Being interested in my errand, he said he would accompany me, and we flew on down.
Many, many former "mechanicals" of 1915 were in the red company
that dwelt in warmth.    In this very cemetery, found we mouldering stones of
- Old "Jack of All Trades," who had finally worn himself to death, telling
people how dreadfully busy he was!
On H. E. BARTH S modest stone was carved succinctly, under an exquisitely sculptured pipe: "BARTH, a man with his nose in everything." Guide Dons told me that, as do all who have a propensity for attending to everyone's business but their own, Mechanic Barth had lived to a ripe old age, but in the end, inquisitiveness was "the death of him!"
Five beautifully designed cards surmounted one pretentious tomb. On each card was one spot in bas relief  a heart, a club, a spade and two diamonds!     Below, there crumbled into ruin the lines:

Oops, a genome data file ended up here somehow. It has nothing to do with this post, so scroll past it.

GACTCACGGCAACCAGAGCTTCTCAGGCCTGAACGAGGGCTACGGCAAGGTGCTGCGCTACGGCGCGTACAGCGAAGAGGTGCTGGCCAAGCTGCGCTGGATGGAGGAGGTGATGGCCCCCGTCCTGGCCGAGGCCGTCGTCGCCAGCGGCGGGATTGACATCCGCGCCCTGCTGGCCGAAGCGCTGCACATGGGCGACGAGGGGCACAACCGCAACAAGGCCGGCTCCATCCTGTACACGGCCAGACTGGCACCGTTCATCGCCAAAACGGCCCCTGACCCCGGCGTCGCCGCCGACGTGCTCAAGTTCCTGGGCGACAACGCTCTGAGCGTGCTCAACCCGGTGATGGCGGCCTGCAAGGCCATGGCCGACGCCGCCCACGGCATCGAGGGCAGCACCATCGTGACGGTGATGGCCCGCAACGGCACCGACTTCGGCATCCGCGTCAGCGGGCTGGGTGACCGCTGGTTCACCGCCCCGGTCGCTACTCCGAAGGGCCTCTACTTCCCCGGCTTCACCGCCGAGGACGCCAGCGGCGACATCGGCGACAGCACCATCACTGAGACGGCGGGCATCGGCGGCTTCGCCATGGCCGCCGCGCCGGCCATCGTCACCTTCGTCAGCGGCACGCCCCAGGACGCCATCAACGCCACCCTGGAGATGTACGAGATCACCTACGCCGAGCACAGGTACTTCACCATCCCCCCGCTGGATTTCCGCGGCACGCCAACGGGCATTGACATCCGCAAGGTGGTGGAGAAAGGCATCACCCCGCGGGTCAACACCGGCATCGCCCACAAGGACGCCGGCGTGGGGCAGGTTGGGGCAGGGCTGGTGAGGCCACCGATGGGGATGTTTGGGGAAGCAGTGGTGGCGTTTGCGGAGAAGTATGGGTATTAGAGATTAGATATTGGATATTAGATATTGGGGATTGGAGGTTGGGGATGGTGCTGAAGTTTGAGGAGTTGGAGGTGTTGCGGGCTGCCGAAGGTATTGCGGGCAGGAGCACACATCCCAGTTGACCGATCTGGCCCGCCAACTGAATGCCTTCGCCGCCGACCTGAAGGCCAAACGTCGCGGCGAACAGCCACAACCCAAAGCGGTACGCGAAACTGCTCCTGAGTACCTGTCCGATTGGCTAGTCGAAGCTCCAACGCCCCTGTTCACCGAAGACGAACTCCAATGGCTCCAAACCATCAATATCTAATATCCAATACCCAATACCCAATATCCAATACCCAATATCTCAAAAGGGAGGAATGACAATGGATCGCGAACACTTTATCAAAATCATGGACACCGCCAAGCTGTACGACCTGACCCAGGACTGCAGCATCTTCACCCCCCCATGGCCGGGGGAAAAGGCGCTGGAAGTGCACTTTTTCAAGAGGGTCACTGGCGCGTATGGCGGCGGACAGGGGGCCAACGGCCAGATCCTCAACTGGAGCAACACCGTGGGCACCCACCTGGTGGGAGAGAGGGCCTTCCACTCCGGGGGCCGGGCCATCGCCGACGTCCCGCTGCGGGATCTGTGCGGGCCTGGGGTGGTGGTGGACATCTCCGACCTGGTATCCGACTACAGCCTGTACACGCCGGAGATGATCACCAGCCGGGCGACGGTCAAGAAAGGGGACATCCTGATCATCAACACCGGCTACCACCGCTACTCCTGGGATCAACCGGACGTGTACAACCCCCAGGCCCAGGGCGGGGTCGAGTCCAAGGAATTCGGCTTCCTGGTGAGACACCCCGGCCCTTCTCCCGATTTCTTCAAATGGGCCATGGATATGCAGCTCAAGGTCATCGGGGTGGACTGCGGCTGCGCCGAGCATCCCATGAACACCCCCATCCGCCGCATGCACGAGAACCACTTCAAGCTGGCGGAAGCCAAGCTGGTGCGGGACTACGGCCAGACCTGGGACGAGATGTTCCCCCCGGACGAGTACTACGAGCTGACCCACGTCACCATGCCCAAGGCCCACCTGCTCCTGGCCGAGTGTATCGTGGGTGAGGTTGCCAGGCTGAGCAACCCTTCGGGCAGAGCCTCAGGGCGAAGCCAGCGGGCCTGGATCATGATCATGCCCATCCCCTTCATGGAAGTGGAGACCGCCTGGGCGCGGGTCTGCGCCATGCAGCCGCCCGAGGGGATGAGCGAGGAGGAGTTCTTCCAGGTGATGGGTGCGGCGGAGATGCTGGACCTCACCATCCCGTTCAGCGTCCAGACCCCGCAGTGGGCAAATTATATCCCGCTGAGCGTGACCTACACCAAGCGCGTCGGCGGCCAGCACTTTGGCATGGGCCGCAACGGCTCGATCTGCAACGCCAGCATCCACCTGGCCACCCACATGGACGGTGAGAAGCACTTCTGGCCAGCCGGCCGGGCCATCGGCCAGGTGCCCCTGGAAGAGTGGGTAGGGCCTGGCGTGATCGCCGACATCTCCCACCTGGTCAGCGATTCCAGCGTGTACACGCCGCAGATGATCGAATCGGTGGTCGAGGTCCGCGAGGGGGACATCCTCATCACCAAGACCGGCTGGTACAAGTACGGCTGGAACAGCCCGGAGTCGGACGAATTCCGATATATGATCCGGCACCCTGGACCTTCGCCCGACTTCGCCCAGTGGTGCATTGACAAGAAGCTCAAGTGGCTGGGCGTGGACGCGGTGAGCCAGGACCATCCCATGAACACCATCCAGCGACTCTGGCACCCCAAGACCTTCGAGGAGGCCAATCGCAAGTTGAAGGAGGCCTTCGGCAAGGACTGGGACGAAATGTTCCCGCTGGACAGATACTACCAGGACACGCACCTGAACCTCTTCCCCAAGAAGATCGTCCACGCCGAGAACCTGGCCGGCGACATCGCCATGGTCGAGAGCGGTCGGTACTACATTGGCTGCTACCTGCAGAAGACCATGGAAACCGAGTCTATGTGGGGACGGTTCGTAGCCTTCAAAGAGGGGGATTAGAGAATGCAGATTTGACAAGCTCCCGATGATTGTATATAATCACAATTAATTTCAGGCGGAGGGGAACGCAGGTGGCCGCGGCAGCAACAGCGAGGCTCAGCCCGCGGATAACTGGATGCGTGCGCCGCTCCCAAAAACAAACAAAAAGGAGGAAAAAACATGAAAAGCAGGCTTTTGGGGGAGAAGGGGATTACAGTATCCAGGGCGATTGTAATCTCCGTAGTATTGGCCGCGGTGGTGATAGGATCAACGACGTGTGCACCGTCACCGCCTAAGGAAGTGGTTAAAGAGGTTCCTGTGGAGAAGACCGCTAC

"Snodgrass got In a poker game And held five aces  We add his name!"
But upon investigation we found that this tombstone had been rejected because the sculptor had gotten the name of Snodgrass on it instead of Craig, the Ag.
A huge pair of shoes next attracted my attention. Could it be? No? Yes? There in classic simplicity stood a pair of size 13's, with the beautiful eulogy below:
"Cooke, he died with his shoes on!"
By the side of J. E. BOLLING'S grave was the mound under which J. T. GELDER had peacefully slumbered until "called above." He, too, had been a "busy" man, and had worked himself to death, trying to make a semblance of an army out of a succession of hopeless K. S. U. battalions!
It grieved me greatly to see that MINOTT BROOKE'S death, described on his vault, had resulted from his trying to make peace between two combatants, one of whom gave him a "knock out" blow, which killed him, his constitution having previously been greatly weakened by his being everlasting and eternally called upon to give so much advice! And I recalled with a guilty start, that just before I had come down to earth, I had asked him,